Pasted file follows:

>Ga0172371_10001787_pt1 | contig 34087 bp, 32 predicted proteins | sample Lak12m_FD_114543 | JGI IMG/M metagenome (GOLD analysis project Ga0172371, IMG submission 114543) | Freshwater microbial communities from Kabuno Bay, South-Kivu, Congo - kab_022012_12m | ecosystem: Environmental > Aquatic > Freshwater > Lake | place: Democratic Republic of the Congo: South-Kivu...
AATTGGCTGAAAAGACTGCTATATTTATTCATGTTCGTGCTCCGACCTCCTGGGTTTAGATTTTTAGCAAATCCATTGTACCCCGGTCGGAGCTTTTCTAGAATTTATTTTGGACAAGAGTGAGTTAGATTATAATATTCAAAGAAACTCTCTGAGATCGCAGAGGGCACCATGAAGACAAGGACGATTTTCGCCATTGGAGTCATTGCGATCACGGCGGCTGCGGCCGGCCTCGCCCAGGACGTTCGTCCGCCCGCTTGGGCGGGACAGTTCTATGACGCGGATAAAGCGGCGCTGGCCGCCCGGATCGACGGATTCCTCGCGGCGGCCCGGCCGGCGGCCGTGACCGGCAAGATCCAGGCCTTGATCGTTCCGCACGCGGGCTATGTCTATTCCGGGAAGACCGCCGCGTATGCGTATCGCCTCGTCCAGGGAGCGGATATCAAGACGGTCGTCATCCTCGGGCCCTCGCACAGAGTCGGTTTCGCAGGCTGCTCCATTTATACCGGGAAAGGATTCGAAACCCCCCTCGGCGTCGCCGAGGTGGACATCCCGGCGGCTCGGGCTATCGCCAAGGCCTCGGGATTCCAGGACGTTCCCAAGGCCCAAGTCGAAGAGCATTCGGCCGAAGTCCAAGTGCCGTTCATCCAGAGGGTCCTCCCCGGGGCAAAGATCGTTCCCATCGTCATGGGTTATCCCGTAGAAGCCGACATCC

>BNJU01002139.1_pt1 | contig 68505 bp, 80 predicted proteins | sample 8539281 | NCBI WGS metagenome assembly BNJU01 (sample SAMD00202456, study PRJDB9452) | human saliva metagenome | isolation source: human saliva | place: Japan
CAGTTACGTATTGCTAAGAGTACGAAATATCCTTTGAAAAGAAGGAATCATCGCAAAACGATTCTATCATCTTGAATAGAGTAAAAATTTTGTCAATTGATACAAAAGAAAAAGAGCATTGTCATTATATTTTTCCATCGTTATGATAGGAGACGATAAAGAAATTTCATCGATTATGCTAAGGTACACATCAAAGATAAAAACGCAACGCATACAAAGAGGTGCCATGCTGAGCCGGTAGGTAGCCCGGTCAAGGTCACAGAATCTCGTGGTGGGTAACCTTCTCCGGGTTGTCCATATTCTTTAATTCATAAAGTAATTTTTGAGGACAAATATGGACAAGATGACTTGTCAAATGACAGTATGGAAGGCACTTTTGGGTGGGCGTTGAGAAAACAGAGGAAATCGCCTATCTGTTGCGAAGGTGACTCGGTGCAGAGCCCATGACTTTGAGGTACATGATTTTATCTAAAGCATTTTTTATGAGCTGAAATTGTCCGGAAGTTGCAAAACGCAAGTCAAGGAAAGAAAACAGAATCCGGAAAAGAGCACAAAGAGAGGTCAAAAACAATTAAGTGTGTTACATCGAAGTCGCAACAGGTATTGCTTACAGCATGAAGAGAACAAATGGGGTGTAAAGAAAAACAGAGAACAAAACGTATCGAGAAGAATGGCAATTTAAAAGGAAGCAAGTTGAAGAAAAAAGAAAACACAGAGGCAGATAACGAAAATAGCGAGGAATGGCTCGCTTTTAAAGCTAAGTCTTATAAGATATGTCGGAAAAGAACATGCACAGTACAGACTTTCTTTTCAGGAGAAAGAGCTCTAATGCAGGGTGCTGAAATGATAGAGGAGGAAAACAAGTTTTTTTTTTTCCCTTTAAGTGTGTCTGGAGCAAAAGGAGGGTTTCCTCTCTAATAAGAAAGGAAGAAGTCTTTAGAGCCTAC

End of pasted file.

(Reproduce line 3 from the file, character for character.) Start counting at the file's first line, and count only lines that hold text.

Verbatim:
>BNJU01002139.1_pt1 | contig 68505 bp, 80 predicted proteins | sample 8539281 | NCBI WGS metagenome assembly BNJU01 (sample SAMD00202456, study PRJDB9452) | human saliva metagenome | isolation source: human saliva | place: Japan